Here’s the thing about wars: you need an enemy. There are a lot of forms this enemy can take. You can have a traditional war and meet your enemy on contested ground and battle for position. You can have a cold war and never directly engage your enemy in armed conflict. You can have a war on terror and fight a network of shadow-enemies across many territories. But you’ll notice that most wars have some sort of opposing force, which makes the fighting that much more photogenic and helps disperse the burden of organizing things and split costs on costume rental fees.
In this movie, there is no enemy. As the army marches off into the Forbidden Zone, protestors block the way while waving signs that say, “Wage Peace Not War.” It’s a lovely sentiment, and completely nonsensical in this context. The army certainly isn’t waging peace, but they can’t really wage war either, seeing as how they’re heading into uninhabited territory with no knowledge that any enemy force even exists. In essence, they are invading a desert. One would think this is a brilliantly undefeatable military strategy, except that they still somehow fuck it up and die anyway.
Moral: always have an enemy when waging a war. It’s much more difficult to win, but much less embarrassing when you lose.
6. Giant stone monkey Jesus weeping tears of blood!
I am experiencing a kind of ecstasy. Avert your eyes.
7. The “beneath” part in the title of this movie comes from the cultish society of telepathic mutants living below the ruins of New York City projecting trippy hallucinations to fuck with the apes and astronauts. As you can imagine, they are a dour, smug, and uniformly loathsome bunch, spending all their time worshipping an active nuclear bomb while singing bizarre hymns about how the weapon will kill the devils and make angels of everyone. All of which begs the question of how a nuclear weapon got to be stored in the New York subway system in the first place—or should we just take this as more proof of the stupid recklessness that damned humanity in the first place?
In one of the movie’s more inexplicable reveals, the telepaths peel off their faces, exposing their hideously veiny, pink-grey heads. Now, if I could, I would like to seriously consider the tomato head mutants for a moment. Why would a civilization in which everyone is equally disfigured need to wear latex masks? Are their rotten tomato heads simply too sensitive to be exposed to the air, or are they just that vain? I incline to the latter explanation, as it fits with the movie’s bleak opinion of humanity. Even in an apocalyptic wasteland where everyone is similarly scarred, even when you can read everyone else’s thoughts and always know for certain if they are thinking about how fat your ass looks in your robe, even despite all of that—people will still feel insecure. We’re just that shallow and stupid, apparently. Maybe we did deserve to be nuked after all. Tomato head mutants, you’ve convinced me.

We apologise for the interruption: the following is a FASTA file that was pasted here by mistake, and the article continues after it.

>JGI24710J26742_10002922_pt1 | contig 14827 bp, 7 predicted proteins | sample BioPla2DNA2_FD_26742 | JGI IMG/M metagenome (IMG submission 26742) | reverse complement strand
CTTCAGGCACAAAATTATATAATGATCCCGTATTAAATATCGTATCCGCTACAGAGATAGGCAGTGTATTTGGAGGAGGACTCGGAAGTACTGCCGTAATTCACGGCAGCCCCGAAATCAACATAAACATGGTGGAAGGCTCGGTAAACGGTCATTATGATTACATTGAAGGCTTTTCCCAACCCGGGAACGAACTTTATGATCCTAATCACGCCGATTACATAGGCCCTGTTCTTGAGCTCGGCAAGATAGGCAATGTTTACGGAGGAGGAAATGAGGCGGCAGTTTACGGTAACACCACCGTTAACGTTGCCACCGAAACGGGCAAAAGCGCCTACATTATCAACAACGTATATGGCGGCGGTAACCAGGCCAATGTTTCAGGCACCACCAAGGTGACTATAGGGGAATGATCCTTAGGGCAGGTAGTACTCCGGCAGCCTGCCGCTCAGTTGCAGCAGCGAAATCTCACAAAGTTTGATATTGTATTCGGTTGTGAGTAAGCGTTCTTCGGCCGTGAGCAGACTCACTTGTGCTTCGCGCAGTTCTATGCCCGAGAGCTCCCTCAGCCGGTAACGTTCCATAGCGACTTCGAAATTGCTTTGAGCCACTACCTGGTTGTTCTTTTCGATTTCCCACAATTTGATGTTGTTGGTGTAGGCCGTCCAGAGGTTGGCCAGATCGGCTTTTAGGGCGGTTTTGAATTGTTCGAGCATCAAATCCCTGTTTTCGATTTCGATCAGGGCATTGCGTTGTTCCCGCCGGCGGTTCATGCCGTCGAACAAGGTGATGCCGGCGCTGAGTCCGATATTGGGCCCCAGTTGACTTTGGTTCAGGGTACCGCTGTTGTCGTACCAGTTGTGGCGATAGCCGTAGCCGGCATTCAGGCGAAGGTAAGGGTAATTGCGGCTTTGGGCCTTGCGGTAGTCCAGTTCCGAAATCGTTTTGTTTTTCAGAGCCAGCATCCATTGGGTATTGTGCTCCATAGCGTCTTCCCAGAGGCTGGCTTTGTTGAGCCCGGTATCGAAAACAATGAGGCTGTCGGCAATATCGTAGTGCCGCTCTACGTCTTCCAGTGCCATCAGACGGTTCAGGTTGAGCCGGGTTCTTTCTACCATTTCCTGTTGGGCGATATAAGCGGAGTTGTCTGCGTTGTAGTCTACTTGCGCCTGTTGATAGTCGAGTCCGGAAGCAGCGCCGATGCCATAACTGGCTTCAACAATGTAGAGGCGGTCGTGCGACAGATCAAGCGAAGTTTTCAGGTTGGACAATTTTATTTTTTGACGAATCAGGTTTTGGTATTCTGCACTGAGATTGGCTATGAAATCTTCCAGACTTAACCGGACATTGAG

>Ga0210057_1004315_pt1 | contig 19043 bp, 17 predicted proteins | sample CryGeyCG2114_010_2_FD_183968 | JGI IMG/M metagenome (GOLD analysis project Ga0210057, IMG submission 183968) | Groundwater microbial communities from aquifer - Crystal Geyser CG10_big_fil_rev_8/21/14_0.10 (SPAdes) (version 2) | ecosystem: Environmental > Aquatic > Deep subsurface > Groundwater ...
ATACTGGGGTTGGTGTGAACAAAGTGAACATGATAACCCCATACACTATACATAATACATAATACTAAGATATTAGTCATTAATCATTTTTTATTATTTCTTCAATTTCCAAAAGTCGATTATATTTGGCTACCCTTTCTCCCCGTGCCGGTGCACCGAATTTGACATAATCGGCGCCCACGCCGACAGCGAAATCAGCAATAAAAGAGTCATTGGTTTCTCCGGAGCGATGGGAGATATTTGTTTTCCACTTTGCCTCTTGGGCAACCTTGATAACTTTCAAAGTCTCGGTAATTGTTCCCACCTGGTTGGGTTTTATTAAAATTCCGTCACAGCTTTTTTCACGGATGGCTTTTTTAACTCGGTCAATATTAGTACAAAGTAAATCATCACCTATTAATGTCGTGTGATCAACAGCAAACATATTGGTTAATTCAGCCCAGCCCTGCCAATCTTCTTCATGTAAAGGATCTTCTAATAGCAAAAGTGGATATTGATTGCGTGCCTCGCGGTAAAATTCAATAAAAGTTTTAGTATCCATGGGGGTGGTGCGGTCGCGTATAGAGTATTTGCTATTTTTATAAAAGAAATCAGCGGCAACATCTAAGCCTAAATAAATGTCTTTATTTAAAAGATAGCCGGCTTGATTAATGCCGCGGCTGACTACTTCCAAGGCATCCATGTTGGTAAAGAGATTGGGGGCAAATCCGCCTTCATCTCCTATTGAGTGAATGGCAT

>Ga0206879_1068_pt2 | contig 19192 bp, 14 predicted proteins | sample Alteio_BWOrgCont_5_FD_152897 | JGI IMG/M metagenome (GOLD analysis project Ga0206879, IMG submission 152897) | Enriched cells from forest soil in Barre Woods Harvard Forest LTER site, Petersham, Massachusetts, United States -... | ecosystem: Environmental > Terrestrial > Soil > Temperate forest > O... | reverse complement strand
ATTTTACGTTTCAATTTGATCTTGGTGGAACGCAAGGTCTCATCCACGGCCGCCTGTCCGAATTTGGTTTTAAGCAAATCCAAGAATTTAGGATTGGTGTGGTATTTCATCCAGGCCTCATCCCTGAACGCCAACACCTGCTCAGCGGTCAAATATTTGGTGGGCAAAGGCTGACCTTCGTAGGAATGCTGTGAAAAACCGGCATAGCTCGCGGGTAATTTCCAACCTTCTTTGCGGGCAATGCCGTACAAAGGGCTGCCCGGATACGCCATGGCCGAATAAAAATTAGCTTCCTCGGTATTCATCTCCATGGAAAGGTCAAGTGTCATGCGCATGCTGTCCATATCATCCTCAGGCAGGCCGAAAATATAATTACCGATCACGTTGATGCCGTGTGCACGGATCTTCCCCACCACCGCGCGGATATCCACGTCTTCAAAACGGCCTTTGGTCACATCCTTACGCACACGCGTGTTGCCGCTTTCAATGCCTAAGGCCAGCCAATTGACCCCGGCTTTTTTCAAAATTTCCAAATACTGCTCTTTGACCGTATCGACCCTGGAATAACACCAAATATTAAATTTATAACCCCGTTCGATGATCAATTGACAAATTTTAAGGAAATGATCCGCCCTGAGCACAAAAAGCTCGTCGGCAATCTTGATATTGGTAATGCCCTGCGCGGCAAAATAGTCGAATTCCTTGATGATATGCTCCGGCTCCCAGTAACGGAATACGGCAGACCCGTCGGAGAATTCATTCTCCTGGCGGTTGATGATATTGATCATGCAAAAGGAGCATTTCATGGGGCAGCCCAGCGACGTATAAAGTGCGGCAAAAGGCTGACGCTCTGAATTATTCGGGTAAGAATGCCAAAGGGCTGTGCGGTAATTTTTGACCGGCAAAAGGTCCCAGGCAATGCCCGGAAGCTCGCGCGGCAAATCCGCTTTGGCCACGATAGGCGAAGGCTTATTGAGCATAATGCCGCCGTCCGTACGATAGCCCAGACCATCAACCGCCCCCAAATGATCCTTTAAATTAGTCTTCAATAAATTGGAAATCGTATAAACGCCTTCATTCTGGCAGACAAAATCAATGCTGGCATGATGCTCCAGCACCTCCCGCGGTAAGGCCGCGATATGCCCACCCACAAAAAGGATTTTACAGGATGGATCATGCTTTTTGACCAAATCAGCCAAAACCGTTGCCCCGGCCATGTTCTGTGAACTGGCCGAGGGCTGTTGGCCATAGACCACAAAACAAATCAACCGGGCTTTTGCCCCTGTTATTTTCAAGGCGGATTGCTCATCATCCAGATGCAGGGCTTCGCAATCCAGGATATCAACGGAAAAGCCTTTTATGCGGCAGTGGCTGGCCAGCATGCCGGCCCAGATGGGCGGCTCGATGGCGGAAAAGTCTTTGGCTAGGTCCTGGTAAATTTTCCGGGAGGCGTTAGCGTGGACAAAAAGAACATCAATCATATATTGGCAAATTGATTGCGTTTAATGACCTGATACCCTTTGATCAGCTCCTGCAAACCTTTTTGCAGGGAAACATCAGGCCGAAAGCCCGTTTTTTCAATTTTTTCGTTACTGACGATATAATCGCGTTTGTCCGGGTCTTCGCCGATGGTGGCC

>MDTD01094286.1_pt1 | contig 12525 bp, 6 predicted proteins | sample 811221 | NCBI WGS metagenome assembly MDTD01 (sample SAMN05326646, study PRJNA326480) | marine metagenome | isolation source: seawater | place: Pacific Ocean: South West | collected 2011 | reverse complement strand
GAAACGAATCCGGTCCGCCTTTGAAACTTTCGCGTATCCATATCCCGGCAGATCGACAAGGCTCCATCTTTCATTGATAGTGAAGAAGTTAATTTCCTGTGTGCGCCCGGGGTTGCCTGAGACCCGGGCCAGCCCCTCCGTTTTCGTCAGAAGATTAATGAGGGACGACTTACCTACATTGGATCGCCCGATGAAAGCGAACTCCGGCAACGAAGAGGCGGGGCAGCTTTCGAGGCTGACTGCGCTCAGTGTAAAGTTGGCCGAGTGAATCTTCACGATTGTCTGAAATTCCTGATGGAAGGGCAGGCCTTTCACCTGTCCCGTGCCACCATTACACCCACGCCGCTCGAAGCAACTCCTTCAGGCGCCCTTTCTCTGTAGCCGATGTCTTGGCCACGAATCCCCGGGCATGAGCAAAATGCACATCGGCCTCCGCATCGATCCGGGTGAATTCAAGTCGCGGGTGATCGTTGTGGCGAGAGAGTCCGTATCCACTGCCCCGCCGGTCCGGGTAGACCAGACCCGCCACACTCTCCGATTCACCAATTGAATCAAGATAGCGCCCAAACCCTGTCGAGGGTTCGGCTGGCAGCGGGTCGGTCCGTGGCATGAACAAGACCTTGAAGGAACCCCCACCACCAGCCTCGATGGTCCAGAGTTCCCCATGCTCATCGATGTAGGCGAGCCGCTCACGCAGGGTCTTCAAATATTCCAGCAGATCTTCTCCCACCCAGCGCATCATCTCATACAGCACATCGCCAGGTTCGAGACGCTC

8. If you have to talk out loud when communicating with a telepath, maybe you should think before you speak.
9. The first time I saw Beneath the Planet of the Apes, it left me positively giddy (yes, that’s right, I’ve watched this movie more than once). No, it’s not a good movie by any objective measure. But it does have one thing going for it: the death of all life. The movie ends with Charlton Heston, oozing red paint, gasping a dying curse (“You bloody bastard!”), then falling on the trigger for a nuclear weapon that destroys the entire Earth. And then there are three sequels! You can understand my excitement.
The glory of this nutty shit-bar of a movie—and it is glorious, for all of its innumerable flaws—lies in its sheer bleakness. If the first movie were a person, it would be a crazy derelict carrying a sign that reads, “The End is Nigh, Repent.” If this sequel were a person, it would be a crazy derelict carrying a sign that reads, “The End is Nigh, We’re Fucked.”
In Beneath the Planet of the Apes, there’s no redemption, no false hope or appeals to virtue. The original Ape movie suggested primitivism might be the only way to avert nuclear disaster, but even that escape route is closed to us now. The anti-science apes are just as likely to trigger the bomb as the all-powerful mutants. Both knowledge and ignorance lead us into the same smoldering pile of ash. Strap yourself to this movie and it will rocket you straight into the blackest void, with you laughing all the way. You remember in Dr. Strangelove the cowboy bombardier riding his nuke, yee-hawing on his way to the grave? Imagine that scene without a trace of irony and you will understand the sick appeal of this movie.